Government explores major reform to flagship renewables scheme to improve energy security and drive investment
Government seeking views on introducing Contracts for Difference reforms rewarding applicants for including factors not only based on price in projects
- Potential reforms to Contracts for Difference could mean applicants would be rewarded for including wider benefits their projects could bring when submitting price bids to government for their low-carbon electricity
- these ‘non-price factors’ could include supply chain sustainability, addressing skills gaps and innovation, help drive investment in the sector and boost country’s energy security
- today’s step builds plans to create a more secure energy future and grow our economy, by supporting thriving green industries and high quality jobs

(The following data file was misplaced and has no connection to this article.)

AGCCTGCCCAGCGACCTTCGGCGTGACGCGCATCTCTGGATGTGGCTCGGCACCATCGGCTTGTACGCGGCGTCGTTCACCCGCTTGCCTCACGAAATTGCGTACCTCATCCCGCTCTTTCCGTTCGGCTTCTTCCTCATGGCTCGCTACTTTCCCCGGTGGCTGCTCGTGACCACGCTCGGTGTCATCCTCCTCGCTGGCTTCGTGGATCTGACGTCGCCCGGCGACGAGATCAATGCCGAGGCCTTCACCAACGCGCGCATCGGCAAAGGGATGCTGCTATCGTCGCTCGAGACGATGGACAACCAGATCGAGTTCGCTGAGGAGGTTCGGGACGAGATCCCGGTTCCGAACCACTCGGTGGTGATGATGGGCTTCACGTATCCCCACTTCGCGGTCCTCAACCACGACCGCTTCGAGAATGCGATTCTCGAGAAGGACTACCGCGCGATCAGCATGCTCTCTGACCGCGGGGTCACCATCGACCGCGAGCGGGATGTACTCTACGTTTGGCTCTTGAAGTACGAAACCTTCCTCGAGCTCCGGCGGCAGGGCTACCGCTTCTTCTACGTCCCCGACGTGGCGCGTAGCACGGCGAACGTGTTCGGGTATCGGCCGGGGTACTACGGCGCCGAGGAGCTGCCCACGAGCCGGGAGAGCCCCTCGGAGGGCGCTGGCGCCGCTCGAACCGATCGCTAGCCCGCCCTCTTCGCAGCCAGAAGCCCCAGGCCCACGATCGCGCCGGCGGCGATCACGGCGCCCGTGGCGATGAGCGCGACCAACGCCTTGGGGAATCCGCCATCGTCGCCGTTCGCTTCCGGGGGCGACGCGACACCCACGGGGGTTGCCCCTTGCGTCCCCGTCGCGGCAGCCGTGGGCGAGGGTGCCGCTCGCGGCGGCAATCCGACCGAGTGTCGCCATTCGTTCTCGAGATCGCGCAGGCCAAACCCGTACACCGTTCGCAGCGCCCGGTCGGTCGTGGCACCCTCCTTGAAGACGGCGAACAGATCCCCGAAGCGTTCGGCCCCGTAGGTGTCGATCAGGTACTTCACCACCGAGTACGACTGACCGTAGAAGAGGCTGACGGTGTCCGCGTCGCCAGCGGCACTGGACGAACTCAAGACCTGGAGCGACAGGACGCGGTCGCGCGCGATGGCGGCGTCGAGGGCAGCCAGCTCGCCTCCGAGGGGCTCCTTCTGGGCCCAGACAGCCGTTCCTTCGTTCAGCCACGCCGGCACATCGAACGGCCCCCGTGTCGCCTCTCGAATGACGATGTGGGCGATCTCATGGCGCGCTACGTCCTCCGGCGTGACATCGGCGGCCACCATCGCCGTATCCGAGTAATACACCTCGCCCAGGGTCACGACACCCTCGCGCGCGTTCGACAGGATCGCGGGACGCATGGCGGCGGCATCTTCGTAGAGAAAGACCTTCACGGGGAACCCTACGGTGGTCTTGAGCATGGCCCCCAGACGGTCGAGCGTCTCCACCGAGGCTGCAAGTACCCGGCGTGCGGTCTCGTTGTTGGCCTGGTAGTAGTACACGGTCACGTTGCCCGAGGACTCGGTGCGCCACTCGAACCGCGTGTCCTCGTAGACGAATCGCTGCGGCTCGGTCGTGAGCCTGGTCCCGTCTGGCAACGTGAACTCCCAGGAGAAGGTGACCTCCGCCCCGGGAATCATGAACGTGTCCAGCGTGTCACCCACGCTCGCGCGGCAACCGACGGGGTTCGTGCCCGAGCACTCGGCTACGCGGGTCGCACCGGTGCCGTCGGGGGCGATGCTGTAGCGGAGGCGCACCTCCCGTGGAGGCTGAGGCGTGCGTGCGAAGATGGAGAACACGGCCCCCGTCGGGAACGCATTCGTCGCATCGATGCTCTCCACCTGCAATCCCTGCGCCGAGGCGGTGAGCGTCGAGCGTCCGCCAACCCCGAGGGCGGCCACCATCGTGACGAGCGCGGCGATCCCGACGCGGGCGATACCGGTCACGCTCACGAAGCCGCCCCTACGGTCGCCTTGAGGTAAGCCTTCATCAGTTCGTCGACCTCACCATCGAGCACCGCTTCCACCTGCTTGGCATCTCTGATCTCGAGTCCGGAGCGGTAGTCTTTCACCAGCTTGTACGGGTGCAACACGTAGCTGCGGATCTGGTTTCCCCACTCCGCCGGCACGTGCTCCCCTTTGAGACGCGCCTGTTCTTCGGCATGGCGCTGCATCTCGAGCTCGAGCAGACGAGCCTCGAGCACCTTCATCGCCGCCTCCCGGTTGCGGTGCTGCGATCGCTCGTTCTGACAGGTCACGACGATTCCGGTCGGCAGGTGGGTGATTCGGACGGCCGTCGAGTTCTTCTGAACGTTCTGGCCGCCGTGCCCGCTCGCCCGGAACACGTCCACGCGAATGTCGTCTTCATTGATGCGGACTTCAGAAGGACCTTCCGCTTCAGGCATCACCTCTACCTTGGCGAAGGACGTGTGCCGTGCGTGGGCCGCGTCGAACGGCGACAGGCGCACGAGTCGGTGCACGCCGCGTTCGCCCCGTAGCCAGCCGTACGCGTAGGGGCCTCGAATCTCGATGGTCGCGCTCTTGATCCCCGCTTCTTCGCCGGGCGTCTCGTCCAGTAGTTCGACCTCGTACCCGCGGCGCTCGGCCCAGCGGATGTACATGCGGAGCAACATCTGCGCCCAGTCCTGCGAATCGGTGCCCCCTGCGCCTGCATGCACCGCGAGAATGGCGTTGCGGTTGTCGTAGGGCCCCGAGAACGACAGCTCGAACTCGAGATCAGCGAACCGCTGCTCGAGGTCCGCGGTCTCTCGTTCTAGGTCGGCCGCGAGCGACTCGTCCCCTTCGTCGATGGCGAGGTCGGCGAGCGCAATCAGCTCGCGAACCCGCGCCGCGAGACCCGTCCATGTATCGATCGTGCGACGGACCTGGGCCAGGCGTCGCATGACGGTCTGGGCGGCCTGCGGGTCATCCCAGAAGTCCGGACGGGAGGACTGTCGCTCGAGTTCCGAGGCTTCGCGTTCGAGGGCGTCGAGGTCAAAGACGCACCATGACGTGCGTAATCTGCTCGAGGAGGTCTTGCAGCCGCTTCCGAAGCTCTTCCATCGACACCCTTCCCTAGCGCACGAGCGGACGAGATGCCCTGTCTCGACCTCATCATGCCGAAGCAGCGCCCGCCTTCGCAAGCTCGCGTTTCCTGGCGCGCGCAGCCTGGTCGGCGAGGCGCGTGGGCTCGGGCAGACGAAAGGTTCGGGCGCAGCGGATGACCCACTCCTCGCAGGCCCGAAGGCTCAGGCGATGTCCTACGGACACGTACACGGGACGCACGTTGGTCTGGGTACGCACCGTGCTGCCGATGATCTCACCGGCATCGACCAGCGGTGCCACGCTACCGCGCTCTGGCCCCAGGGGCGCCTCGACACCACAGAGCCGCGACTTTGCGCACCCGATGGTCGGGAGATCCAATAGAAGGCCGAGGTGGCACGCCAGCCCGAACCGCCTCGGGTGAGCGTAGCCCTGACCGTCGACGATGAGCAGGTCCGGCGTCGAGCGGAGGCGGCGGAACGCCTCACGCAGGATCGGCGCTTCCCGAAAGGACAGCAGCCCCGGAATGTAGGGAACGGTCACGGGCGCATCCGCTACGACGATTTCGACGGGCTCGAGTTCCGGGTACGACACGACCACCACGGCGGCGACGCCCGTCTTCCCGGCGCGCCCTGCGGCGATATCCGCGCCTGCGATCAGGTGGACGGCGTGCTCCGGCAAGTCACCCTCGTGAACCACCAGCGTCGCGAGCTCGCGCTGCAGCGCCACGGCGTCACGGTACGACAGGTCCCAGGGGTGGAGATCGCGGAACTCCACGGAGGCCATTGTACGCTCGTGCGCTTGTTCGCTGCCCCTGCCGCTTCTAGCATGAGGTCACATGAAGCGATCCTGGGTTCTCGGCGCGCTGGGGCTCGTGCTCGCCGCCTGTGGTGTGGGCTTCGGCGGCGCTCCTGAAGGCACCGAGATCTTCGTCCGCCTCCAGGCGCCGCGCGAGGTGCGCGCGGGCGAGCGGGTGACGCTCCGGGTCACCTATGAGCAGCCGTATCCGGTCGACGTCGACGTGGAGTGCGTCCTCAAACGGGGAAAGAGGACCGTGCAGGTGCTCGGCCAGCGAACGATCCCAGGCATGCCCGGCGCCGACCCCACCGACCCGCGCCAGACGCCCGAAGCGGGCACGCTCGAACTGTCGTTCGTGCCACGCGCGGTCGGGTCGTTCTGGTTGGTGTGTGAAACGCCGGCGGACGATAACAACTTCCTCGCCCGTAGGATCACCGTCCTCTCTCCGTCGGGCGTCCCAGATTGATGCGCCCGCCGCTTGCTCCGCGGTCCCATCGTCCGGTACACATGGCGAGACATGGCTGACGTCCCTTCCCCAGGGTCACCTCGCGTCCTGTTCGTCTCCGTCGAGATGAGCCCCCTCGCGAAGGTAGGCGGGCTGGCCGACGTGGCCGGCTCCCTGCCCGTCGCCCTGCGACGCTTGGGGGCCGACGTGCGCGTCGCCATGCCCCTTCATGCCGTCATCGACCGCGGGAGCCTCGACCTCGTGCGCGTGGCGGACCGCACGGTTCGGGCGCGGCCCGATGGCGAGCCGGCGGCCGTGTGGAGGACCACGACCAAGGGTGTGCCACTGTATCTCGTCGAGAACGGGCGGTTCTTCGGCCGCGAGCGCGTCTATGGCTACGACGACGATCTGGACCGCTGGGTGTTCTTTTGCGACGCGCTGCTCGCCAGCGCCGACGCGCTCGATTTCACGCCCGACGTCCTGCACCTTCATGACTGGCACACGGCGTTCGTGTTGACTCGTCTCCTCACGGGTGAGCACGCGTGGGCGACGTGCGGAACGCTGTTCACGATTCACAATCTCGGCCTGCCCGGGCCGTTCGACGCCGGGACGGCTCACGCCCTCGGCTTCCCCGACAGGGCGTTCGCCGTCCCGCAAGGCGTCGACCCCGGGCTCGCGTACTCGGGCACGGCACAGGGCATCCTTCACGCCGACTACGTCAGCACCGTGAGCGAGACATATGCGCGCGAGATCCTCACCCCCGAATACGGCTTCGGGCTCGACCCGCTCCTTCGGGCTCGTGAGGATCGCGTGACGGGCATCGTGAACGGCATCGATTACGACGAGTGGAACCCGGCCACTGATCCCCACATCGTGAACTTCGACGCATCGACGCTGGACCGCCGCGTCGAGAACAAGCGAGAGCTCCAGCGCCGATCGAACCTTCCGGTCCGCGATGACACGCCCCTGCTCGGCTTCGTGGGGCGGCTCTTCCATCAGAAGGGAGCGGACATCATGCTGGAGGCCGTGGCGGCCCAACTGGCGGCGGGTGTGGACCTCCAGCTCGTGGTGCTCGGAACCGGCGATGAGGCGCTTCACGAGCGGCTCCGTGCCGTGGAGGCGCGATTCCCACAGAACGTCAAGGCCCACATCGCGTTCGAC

A major reform to the government’s flagship renewables scheme that could help drive further investment in renewable energy deployment and improve energy security is being explored in plans set out today (Monday 17 April).
The Contracts for Difference (CfD) scheme is the government’s mechanism for supporting new British low-carbon electricity generation projects, such as offshore wind and solar developers, and along with FIDER, an early form of the scheme, has awarded contracts to new low carbon projects in Britain with a total capacity of 26.1GW.
The competitive nature of the scheme has already proven successful at placing downward pressure on prices since the first auction was held, with the per unit (MWh) price of offshore wind dropping by almost 70% between the first auction in 2015 and the latest in 2022.
Currently, Contracts for Difference are awarded based on the bid price submitted by renewable energy generating stations, such as an offshore wind farm – the aim being to increase deployment and ensure good value to electricity consumers and, over time, drive down costs.
The government is now seeking evidence and views about reviewing applications not just on their ability to deliver low-cost renewable energy deployment, but also based on how much a renewable energy project contributes to the wider health of the renewable energy industry.